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In First, Iowa Mosques Serve as Caucus Sites - With Sanders a Popular Favorite

'It's historical,' said state Representative Ako Abdul-Samad, the only Muslim state legislator in Iowa

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People listen as U.S. Democratic presidential candidate Senator Bernie Sanders speaks during an event in Cedar Rapids, Iowa, U.S., February 2, 2020Credit: REUTERS/Carlo Allegri

Democratic party officials in Iowa made history on Monday night as their first-in-the-nation caucuses ended the night without publishing any results. While the nation anxiously awaits a winner, Iowa’s Democratic Party can take credit for a different kind of historic first - using Mosques as satellite caucus sites for the first time.

"It's historical," state Representative Ako Abdul-Samad, the only Muslim state legislator in Iowa, reported Al Jazeera. The mosques along with 80 other locations around the world acted as a "satellite sites", which were established this year to be more accessible and inclusive of all Iowans.

"Our goal has remained steadfast throughout this process - to make these caucuses the most accessible in our party's history, and the satellite caucuses do just that," said Iowa Democratic Party (IDP) Chair Troy Price in a statement announcing the new satellite sites.

"The People For Bernie Sanders," an online grassroots movement that supports the candidacy of Senator Bernie Sanders, posted a video online from the Muslim Community Organization in Des Moines, showing the caucusing in action and while no official totals have been released the campaign claimed to have won the site.

In a statement early Tuesday, the Iowa Democratic Party blamed a “coding issue in the reporting system” that it said has since been fixed. The problem kept party officials from releasing results from Monday’s caucus, the much-hyped kickoff to the 2020 primary. It was an embarrassing twist after months of promoting the contest as a chance for Democrats to find some clarity in a jumbled field with no clear front-runner.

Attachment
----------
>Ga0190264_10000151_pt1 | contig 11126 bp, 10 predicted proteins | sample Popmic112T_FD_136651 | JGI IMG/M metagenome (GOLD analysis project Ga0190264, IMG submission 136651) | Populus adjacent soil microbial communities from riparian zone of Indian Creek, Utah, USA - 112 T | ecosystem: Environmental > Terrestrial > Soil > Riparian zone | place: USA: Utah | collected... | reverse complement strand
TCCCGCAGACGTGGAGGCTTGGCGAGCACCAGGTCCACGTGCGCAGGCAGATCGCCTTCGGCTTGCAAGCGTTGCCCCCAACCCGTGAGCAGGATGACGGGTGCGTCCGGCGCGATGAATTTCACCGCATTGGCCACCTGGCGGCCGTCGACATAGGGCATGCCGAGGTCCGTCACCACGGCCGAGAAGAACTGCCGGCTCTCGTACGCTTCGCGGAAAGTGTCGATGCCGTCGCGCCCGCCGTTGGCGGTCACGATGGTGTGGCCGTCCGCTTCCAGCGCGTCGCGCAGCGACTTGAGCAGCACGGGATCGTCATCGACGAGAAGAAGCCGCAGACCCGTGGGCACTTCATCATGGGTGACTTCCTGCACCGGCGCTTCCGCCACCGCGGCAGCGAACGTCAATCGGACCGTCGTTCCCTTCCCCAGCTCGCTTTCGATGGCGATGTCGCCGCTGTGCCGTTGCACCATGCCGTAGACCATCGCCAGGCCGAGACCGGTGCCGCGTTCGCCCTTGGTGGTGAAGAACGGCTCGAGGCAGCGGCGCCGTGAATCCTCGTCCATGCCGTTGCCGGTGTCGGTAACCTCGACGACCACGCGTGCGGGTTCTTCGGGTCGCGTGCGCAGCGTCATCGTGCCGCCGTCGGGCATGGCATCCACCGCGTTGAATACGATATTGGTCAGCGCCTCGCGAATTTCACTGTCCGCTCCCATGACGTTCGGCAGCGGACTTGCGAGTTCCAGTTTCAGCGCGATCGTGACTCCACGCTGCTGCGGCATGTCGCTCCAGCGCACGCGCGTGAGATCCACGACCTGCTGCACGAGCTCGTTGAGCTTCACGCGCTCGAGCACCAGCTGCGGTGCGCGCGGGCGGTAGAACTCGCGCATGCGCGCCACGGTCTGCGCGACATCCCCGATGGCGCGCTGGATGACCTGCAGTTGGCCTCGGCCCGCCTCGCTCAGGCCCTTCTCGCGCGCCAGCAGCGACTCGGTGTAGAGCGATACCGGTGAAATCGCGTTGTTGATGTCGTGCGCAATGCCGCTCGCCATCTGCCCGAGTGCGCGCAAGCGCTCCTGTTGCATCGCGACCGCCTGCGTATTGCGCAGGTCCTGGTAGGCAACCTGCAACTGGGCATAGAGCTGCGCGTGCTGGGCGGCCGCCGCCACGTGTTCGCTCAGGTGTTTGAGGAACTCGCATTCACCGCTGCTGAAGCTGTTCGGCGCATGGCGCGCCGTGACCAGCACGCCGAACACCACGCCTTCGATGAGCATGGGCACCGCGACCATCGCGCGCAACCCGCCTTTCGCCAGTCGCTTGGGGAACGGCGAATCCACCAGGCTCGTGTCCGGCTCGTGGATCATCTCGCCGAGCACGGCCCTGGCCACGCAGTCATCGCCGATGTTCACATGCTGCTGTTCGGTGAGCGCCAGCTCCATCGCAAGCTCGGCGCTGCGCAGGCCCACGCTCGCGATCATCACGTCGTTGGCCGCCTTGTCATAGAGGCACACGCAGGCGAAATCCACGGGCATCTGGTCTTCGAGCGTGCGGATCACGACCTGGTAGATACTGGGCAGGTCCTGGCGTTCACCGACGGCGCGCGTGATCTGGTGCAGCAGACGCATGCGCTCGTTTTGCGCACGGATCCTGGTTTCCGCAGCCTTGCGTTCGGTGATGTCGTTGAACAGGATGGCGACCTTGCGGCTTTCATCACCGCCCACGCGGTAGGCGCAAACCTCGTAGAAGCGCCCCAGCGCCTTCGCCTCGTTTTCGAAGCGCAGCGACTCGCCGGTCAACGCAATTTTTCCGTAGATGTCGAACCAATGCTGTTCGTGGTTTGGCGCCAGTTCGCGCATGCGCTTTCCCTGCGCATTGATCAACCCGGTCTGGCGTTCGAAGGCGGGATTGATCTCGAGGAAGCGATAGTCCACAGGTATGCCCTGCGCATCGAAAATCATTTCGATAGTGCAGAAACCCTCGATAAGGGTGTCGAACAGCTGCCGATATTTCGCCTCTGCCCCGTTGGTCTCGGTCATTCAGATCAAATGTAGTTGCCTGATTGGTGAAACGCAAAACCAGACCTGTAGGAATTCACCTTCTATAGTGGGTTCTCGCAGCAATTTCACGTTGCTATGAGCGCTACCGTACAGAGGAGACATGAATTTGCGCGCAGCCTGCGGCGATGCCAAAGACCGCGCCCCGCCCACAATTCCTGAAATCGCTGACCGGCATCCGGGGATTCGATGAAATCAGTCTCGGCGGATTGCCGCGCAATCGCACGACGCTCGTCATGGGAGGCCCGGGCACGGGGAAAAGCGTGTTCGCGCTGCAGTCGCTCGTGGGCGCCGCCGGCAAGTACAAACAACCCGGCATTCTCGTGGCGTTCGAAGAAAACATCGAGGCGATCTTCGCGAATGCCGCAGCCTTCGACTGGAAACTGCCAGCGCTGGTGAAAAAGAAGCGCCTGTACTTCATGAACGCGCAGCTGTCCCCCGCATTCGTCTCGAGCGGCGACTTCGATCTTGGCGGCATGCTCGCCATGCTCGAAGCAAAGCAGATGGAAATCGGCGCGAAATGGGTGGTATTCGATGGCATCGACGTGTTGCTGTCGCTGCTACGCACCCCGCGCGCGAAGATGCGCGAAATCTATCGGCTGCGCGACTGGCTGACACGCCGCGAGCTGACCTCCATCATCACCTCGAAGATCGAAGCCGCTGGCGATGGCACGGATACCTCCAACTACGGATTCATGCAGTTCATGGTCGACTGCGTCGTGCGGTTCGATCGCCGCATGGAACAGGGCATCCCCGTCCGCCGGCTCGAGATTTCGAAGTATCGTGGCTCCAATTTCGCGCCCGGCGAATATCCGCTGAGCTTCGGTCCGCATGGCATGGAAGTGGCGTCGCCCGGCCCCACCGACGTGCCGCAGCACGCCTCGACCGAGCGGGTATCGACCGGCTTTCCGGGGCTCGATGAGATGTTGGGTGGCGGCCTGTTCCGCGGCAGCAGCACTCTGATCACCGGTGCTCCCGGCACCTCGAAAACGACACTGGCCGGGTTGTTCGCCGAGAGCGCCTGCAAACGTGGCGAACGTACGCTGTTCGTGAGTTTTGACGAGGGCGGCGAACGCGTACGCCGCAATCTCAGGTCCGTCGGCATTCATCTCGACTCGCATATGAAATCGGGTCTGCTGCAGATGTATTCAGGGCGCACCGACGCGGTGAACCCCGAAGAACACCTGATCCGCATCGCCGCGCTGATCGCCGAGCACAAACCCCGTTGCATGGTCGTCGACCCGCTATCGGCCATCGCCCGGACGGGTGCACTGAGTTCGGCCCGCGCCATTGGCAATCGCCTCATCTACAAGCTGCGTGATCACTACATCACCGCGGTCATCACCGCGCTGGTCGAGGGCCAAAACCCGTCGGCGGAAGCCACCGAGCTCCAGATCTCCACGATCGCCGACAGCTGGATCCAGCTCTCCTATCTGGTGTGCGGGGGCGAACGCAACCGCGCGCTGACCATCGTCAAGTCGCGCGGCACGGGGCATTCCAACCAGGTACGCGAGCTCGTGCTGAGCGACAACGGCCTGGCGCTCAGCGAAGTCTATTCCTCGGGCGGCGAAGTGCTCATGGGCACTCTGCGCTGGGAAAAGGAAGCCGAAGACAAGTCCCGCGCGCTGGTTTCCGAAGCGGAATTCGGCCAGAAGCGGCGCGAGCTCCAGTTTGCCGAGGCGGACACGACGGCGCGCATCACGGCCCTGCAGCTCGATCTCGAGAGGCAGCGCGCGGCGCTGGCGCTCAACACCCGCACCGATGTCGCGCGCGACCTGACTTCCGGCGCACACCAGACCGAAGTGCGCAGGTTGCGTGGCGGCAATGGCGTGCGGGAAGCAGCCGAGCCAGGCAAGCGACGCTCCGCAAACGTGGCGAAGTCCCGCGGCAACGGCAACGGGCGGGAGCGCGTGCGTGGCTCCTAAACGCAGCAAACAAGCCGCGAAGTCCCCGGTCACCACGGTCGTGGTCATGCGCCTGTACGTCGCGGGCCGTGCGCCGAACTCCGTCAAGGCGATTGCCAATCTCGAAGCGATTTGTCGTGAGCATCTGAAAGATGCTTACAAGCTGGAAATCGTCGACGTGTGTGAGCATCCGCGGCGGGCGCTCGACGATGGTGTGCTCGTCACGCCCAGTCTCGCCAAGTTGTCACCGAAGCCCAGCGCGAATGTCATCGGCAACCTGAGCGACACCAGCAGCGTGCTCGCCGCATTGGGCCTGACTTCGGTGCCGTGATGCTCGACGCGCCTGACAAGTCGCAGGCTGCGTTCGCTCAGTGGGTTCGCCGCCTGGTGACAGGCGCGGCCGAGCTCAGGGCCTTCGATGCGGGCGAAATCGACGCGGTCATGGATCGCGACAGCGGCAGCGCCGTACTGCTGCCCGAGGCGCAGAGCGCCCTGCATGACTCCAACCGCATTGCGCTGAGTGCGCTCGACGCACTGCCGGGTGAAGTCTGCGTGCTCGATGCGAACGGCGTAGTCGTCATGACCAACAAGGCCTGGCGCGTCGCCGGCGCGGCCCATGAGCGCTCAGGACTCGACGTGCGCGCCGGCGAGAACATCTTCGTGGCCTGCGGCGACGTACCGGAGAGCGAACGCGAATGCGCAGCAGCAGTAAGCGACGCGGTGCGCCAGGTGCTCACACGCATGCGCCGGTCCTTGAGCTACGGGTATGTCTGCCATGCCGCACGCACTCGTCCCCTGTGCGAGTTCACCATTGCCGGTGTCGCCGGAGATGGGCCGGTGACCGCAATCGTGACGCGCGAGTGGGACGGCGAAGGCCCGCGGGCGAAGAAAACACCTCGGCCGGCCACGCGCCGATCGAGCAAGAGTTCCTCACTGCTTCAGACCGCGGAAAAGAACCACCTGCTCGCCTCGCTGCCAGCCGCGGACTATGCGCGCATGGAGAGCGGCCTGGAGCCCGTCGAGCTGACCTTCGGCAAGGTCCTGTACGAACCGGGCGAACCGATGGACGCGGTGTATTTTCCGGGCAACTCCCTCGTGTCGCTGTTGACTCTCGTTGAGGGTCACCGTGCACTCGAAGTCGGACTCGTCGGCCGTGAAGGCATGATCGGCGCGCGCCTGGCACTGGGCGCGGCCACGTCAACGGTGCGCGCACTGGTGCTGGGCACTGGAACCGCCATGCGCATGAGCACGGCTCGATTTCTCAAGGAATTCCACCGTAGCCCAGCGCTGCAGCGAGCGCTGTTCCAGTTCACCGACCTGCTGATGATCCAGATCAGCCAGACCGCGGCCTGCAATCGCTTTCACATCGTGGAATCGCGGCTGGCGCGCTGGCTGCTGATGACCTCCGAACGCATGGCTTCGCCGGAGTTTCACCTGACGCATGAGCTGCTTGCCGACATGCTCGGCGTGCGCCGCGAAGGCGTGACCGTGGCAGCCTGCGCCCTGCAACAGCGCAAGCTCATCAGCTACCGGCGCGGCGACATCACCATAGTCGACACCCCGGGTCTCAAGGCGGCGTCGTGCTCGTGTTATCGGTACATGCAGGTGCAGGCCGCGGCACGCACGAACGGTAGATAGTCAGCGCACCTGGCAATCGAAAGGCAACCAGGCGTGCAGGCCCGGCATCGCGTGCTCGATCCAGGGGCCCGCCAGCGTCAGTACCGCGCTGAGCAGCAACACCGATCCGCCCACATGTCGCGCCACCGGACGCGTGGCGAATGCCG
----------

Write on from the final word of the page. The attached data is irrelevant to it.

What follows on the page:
Instead, caucus day ended with no winner, no official results and many fresh questions about whether Iowa can retain its coveted “first” status.

State party officials said “our plan is to release results as soon as possible” later Tuesday. It said it had verified the accuracy of the collected data and said the problem was not a result of “a hack or an intrusion.”

The statement came after tens of thousands of voters spent hours Monday night sorting through a field of nearly a dozen candidates who had spent much of the previous year fighting to win the opening contest of the 2020 campaign and, ultimately, the opportunity to take on President Donald Trump this fall.

The candidates didn’t wait for the party to resolve its issues before claiming, if not victory, progress and moving on to next-up New Hampshire.

“It looks like it’s going to be a long night, but we’re feeling good,” former Vice President Joe Biden said, suggesting the final results would “be close.”

Vermont Sen. Bernie Sanders said he had “a good feeling we’re going to be doing very, very well here in Iowa” once results were posted. “Today marks the beginning of the end for Donald Trump,” he predicted.

“Listen, it’s too close to call,” Massachusetts Sen. Elizabeth Warren said. “The road won’t be easy. But we are built for the long haul.”

And Pete Buttigieg, the former mayor of South Bend, Indiana, was most certain.

“So we don’t know all the results, but we know by the time it’s all said and done, Iowa, you have shocked the nation,” he said. “By all indications, we are going on to New Hampshire victorious.”

Democrats faced the possibility that whatever numbers they ultimately released would be questioned. And beyond 2020, critics began wondering aloud whether the Iowa caucuses, a complicated set of political meetings staged in a state that is whiter and older than the Democratic Party, are a tradition whose time had passed.

The party has tried to accommodate critics, this year by promising to report three different data points about voters’ preferences, presumably improving transparency. But the new system created new headaches.

State party spokeswoman Mandy McClure said it had “found inconsistencies in the reporting of three sets of results,” forcing officials to try to verify results with “underlying data” and the paper trail.

Some of the trouble stemmed from issues with a new mobile app developed to report results to the party. Caucus organizers reported problems downloading the app and other glitches.

Des Moines County Democratic Chair Tom Courtney said the new app created “a mess.” As a result, Courtney said precinct leaders were phoning in results to the state party headquarters, which was too busy to answer their calls in some cases.

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